The right of citizens to vote in free and fair elections is an essential political right in our constitutional system. In the early history of our country, the process of voting looked very different, and intimidation and corruption were rampant. The right to vote was gradually expanded by Constitutional Amendments (the 15th, 19th, 24th, and 26th), opening the vote to many more citizens. During the 2016 and 2020 presidential elections, accusations were made about voter fraud and concerns were raised about election integrity. Many people have called for greater scrutiny of voters on Election Day through the use of poll watchers, and some states have created law enforcement units to investigate allegations of voter fraud. Voting rights advocates worry that the accusations of voter fraud and use of poll watchers will intimidate voters and keep them from participating in elections. This lesson has students examine primary and secondary sources related to voter intimidation to determine how integrity of elections can be ensured.
Poll Watchers and the Long History of Voter Intimidation
President Trump has called on supporters, including law enforcement officers, to monitor election sites. Voter intimidation tactics have a long history.
Poll watchers – observers who can report voting problems to local officials – operate under strict rules. President Trump’s call for his supporters to guard polling places during this election has raised concerns about the potential for voter intimidation.
This story was supported by the Economic Hardship Reporting Project.
Students will examine primary and secondary sources related to voter intimidation to determine how integrity of elections can be ensured.
- Examine historical examples of voter intimidation tactics.
- Assess whether actions taken by political parties and suggested solutions from students represent legitimate electoral security or veer into voter intimidation.
- Recommend ways that schools, local governments and civil society groups can model election integrity and restore faith in the electoral process.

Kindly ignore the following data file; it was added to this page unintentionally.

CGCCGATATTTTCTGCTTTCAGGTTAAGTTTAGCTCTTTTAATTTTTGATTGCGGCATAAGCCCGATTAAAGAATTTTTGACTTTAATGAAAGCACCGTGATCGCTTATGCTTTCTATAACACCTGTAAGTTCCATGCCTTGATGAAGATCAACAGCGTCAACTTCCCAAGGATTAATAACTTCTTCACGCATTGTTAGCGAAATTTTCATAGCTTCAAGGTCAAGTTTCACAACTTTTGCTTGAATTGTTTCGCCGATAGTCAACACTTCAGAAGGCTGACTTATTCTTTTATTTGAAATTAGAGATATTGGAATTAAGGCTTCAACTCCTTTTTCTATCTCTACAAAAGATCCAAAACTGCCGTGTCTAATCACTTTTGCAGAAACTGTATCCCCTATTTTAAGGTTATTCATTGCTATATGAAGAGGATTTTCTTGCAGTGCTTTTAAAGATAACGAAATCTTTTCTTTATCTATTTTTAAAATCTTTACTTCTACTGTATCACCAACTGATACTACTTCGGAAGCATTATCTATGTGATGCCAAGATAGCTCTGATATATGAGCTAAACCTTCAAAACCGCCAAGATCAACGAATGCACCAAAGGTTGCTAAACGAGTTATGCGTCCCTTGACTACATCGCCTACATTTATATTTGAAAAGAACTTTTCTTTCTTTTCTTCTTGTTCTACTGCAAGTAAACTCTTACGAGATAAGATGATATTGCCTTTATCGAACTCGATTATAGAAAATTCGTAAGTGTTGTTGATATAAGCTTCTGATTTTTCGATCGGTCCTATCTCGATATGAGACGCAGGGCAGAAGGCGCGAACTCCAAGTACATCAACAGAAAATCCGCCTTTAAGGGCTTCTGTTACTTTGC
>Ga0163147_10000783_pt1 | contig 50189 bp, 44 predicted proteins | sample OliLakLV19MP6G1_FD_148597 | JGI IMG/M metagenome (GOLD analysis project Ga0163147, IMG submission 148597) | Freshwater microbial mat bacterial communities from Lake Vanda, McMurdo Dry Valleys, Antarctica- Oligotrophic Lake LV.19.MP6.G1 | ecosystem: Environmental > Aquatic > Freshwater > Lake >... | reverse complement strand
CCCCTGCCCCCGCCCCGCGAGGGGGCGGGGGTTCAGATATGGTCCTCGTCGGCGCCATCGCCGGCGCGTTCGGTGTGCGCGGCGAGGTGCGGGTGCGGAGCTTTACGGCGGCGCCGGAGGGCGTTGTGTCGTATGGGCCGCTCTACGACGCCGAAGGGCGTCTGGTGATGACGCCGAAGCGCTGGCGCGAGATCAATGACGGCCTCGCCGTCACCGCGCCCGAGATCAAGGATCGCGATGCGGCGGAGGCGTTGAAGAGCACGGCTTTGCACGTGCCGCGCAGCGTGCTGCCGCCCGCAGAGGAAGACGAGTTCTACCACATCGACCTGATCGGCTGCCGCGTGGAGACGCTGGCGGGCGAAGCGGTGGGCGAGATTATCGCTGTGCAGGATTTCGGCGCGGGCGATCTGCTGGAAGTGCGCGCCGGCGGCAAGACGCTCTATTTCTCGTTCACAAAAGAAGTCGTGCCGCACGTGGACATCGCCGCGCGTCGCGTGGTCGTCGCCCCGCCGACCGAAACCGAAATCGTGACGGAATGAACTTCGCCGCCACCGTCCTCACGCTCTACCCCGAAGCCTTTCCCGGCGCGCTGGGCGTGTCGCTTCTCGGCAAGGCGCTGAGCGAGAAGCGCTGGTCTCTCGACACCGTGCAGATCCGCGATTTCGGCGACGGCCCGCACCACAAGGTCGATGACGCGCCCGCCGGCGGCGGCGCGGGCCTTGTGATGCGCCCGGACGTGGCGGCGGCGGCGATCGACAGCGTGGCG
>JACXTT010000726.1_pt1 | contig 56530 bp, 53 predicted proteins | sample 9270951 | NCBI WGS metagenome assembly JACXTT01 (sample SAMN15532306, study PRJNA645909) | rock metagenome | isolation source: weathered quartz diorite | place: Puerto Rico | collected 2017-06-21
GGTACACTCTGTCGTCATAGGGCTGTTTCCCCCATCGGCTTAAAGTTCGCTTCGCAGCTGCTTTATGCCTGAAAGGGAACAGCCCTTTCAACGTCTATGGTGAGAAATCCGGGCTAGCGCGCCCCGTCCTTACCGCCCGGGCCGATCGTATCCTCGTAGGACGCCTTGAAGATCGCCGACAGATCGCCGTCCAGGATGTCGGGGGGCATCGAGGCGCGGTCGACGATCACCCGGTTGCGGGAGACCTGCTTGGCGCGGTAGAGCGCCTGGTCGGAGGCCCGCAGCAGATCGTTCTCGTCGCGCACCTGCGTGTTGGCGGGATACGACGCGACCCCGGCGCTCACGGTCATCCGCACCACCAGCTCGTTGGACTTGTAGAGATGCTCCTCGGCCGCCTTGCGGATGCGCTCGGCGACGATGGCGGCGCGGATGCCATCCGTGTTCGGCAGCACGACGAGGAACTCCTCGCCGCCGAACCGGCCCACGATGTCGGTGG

- How do we ensure free and fair elections without discouraging or intimidating potential voters?
- When does poll watching cross the line from being legal to being voter intimidation?
- Transcript for “Poll Watchers and the Long History of Voter Intimidation” (Retro Report)
- Federal law on Voter Intimidation – 18 U.S. Code § 594 (Cornell Law School: Legal Information Institute)
- Fact Sheet: Protecting Against Voter Intimidation (Georgetown Law School)
- Voter intimidation is surging in 2020. Fight for the right that begets all other rights. (USA Today)
- Common Core State Standards
- CCSS.ELA-LITERACY.RH.9-10.1:Cite specific textual evidence to support analysis of primary and secondary sources, attending to such features as the date and origin of the information.
- CCSS.ELA-LITERACY.RH.11-12.1:Cite specific textual evidence to support analysis of primary and secondary sources, connecting insights gained from specific details to an understanding of the text as a whole.
- CCSS.ELA-LITERACY.RH.9-10.2:Determine the central ideas or information of a primary or secondary source; provide an accurate summary of how key events or ideas develop over the course of the text.
- CCSS.ELA-LITERACY.RH.11-12.2:Determine the central ideas or information of a primary or secondary source; provide an accurate summary that makes clear the relationships among the key details and ideas.
- CCSS.ELA-LITERACY.RH.9-10.4:Determine the meaning of words and phrases as they are used in a text, including vocabulary describing political, social, or economic aspects of history/social science.
- CCSS.ELA-LITERACY.RH.11-12.4:Determine the meaning of words and phrases as they are used in a text, including analyzing how an author uses and refines the meaning of a key term over the course of a text (e.g., how Madison defines faction in Federalist No. 10).
- National Council for the Social Studies C3 Framework
- D2.Civ.1.9-12.Distinguish the powers and responsibilities of local, state, tribal, national, and international civic and political institutions.
- D2.Civ.2.9-12.Analyze the role of citizens in the U.S. political system, with attention to various theories of democracy, changes in Americans’ participation over time, and alternative models from other countries, past and present.
- D2.Civ.7.9-12.Apply civic virtues and democratic principles when working with others.
- D2.Civ.8.9-12.Evaluate social and political systems in different contexts, times, and places, that promote civic virtues and enact democratic principles.
- D2.Civ.9.9-12.Use appropriate deliberative processes in multiple settings.
- D2.Civ.10.9-12.Analyze the impact and the appropriate roles of personal interests and perspectives on the application of civic virtues, democratic principles, constitutional rights, and human rights.
- D2.Civ.13.9-12.Evaluate public policies in terms of intended and unintended outcomes, and related consequences.
- D2.Civ.14.9-12.Analyze historical, contemporary, and emerging means of changing societies, promoting the common good, and protecting rights.